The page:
Dear Carol, Mary Ann and all of our gardening friends around the globe,
I wish I could write and say I’d planted the fall vegetable garden, but yesterday, ragweed pollen put me down for the count. I didn’t get anything pulled up or planted. However, here is what I plan to have in this week. Lettuce, spinach, tatsoi, bok choy, onions, garlic, blue kale and swiss chard, among others. I’ll set out my seeds and put together the configuration. In the meantime, I must pull up several plants which are finished.
Most of the garden performed exceptionally well this year. Here is a picture of it in spring, and you can see the difference in growth between it and the plants on the left. The sweet potato vines, which were a gift from my friend, Katie, have grown to take over the path, but I think they lend a beautiful and almost Gothic air to the space. You can see them tumbling over the wall on the left side of the red fountain. They help soften all of that red brick.
One exception in the vegetable category was the variety of okra I grew. Eagle Pass is beautiful, but the pods are tough and inedible for the most part. I’ll be switching back to Clemson Spineless next year I think. Also, the squashes, Sweet Dumpling, Tatume and Clarinette Lebanese, were decimated by squash bugs. Next year, I’ll try to find varieties which are more squash bug resistant if possible. Or, perhaps, I’ll travel less, and then I will be able to keep up with squash bug annihilation.
I’m still waiting on the itty bitty Tigger melons, and quite frankly, I think my seed wasn’t correct. Mine look nothing like the photo in the catalog. Oh well, they may still surprise me. Watermelons are starting to finally put on fruit. I grew them too late I think because the heat stopped blossom production. I should have planted them earlier. However, the pumpkins being grown in the lower garden away from the squash and squash bugs are doing great. I hope to have a pumpkin for Bear by Halloween.
Although I wasn’t thrilled with the heirloom melons and okra, I dearly love the Japanese long cucumbers I grew. They are long and prickly, but have the mildest taste and are extremely prolific. I made Thai cucumber salad, refrigerator pickles and ate them straight. They are delicious and a definite repeat.
As you know, the eggplants were a huge hit. Ghost was a white variety, and it wasn’t as prolific as some of the Thai cultivars. In fact, it only produced one crop when the heat came, and blossom set went. As for tomatoes, I’ll do a wrap-up on them next week when we complete our letters for the season. The peppers were delicious and prolific. I’ve used them in everything including the red beans and rice for dinner this evening.
If you haven’t ordered your bulbs yet, now is the time. Why not put a few daffodils, jonquils and some of the small tulips in your garden for spring. When those little leaves peek out of the soil, you will feel such joy after winter. I promise.
If you missed my Lowe’s summer wrap-up post, please go visit and leave me a comment. I love them and read them all just like I do here.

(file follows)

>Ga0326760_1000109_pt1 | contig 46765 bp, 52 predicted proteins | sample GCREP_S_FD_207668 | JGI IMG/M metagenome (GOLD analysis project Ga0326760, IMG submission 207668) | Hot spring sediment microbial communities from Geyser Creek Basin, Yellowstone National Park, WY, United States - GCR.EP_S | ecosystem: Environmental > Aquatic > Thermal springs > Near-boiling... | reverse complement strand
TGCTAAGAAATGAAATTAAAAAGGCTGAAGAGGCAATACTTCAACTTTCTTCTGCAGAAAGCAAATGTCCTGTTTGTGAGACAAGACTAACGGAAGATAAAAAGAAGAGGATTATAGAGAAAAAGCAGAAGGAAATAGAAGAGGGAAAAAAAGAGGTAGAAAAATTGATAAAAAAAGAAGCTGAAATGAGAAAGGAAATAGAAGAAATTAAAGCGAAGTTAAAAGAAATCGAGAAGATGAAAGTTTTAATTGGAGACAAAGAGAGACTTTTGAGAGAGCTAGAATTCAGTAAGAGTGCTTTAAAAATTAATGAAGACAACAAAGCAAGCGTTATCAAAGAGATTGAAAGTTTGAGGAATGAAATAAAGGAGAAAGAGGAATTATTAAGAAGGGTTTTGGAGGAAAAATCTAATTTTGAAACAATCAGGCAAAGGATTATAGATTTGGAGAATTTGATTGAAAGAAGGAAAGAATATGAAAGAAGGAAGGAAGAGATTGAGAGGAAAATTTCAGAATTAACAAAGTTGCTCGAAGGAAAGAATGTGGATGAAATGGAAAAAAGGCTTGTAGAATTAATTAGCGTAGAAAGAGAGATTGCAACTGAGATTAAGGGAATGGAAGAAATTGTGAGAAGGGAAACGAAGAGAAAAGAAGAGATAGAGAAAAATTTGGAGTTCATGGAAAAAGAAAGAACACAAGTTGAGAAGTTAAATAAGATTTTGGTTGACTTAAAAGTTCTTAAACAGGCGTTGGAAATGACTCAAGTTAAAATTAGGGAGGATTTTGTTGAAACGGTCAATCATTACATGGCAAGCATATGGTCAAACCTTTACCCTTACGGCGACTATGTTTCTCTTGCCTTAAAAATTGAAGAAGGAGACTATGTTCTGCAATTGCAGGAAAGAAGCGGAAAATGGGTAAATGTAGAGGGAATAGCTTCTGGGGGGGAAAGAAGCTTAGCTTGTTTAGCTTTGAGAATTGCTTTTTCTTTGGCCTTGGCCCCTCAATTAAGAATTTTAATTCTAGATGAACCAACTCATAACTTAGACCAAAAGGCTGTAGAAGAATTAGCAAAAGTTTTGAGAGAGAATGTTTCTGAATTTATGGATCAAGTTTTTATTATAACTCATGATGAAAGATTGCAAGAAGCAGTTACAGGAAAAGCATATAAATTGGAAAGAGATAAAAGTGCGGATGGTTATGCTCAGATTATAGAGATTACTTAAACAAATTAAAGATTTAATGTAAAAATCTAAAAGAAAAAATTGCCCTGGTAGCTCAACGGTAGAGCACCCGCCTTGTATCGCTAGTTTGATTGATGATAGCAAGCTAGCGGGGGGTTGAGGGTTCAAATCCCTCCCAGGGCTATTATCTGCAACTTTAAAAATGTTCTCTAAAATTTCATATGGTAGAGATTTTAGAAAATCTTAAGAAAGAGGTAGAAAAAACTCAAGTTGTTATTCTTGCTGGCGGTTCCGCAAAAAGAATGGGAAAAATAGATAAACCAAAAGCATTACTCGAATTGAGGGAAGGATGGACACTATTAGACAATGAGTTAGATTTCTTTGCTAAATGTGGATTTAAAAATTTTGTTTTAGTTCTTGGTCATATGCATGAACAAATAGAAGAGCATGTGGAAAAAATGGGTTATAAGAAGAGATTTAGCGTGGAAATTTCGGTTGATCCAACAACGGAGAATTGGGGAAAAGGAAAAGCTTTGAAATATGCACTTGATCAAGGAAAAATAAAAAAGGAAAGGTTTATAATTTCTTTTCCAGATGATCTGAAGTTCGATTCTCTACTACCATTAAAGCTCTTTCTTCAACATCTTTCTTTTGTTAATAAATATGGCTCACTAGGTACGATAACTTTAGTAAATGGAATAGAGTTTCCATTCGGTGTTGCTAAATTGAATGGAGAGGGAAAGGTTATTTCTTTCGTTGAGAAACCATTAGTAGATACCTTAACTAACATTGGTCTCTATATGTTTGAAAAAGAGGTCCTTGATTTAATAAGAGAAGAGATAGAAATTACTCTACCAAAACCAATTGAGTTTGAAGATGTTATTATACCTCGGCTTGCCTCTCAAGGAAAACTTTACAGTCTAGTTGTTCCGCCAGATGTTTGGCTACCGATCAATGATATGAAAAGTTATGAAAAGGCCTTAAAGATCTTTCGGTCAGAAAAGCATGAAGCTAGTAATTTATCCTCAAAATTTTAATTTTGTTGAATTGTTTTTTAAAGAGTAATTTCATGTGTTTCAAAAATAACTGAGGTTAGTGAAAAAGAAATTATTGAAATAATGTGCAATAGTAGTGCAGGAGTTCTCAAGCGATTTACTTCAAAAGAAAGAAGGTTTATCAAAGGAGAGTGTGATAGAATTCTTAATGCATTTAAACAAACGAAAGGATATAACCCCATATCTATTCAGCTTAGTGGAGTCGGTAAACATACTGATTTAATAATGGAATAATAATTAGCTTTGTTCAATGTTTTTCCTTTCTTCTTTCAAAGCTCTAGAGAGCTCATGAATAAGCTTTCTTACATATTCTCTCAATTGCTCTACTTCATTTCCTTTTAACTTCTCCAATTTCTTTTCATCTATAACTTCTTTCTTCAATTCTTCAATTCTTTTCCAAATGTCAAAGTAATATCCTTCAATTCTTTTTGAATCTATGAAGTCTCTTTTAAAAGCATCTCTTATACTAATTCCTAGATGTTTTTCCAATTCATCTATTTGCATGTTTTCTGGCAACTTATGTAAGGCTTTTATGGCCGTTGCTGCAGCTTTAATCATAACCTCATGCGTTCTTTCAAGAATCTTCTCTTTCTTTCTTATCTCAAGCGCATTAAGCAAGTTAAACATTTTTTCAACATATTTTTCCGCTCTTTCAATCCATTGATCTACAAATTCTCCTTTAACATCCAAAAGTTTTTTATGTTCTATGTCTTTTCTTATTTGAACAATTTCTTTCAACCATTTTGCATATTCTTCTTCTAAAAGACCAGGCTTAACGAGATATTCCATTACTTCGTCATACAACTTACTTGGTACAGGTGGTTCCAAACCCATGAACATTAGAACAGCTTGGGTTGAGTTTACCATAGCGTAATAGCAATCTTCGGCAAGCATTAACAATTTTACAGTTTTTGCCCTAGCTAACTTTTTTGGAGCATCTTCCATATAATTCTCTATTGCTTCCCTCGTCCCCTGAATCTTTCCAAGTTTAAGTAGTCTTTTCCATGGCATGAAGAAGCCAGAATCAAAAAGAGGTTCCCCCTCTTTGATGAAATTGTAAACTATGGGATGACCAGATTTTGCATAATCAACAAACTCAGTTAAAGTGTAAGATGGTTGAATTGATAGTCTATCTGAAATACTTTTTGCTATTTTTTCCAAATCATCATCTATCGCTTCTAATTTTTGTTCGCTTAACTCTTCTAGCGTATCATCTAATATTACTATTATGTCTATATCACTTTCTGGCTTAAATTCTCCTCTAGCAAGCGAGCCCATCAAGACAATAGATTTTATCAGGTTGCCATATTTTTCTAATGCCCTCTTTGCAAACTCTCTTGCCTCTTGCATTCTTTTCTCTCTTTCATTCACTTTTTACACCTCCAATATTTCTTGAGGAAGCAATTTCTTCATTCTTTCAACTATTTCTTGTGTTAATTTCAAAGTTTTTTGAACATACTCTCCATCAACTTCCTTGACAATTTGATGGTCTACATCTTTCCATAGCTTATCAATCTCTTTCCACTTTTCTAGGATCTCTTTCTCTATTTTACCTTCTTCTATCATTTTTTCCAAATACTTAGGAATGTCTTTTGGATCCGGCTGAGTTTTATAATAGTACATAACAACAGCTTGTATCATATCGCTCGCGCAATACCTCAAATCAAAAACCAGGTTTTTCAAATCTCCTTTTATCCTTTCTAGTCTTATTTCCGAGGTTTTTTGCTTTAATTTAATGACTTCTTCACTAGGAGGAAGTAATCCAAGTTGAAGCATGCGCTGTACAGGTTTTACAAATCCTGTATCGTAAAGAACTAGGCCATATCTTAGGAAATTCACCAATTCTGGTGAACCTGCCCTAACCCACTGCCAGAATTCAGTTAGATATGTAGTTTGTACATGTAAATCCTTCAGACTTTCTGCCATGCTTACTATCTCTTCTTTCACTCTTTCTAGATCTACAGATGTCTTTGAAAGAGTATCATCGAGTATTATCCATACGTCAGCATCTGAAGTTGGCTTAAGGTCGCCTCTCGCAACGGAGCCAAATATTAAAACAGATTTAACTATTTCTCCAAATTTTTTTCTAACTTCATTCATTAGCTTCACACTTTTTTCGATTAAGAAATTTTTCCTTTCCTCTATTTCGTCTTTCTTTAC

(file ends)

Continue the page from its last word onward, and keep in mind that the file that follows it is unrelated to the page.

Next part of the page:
I hope everyone had a wonderful garden this year. Now, I’m working on that fall feeling and looking forward to row covers and tender lettuce again. How about you? Will you plant a fall vegetable garden this year?
Your potager is beautiful Dee! Kudos for experimenting with new varieties, even though not all turned out quite as well as hoped.
Our beds are packed with stuff that’s still productive, but I’ll still squeeze in some fresh fall lettuce seedlings. We need more lettuce to go with all the other lovely salad stuff that’s going nuts!
The photos belie your words, dear Dee! They show abundance and beauty. The okra is a wonderfully attractive plant, whether edible or not and those peppers! I was wondering how you could plant lettuce now with the dry weather. Irrigation must be rigged up in the veggie patch here if we plan on eating anything from it! 🙂
Cindy, MCOK says
Sorry the ragweed got you down, Dee. That means the Executive Producer will be sneezing soon down here in Texas.
Yes, time to order bulbs. I ordered a bunch last week. I won’t say I had as much success with my garden as you did or that I’ll get around to sowing seeds this week for lettuce, spinach, etc, but I will say I’ve enjoyed following along with you and your garden all summer long.
I love your fountain more each time I see it. And I love the look of the sweet potato vines!
Pam's English Garden says
Dee, I love before and after pictures, don’t you? As I’m sure I said before, I really admire your raised beds. Thanks for the reminder to order fall bulbs. I had better get to it. Pam x
Dee Nash says
Melanie, it all sounds lovely. Enjoy the fruits of your labors. 🙂 And, thanks for stopping by.
Your okra plant WAS beautiful–too bad it wasn’t too edible! I have never planted a fall garden, but excited about the few beets that I harvested last spring (another first), I got ambitious and planted some–they have germinated well, and we are hoping to pickle some by the end of the season. I also started tomatos and peppers that will go out to the greenhouse in a month or so–they were big enough to transplant yesterday–bring on the fall!!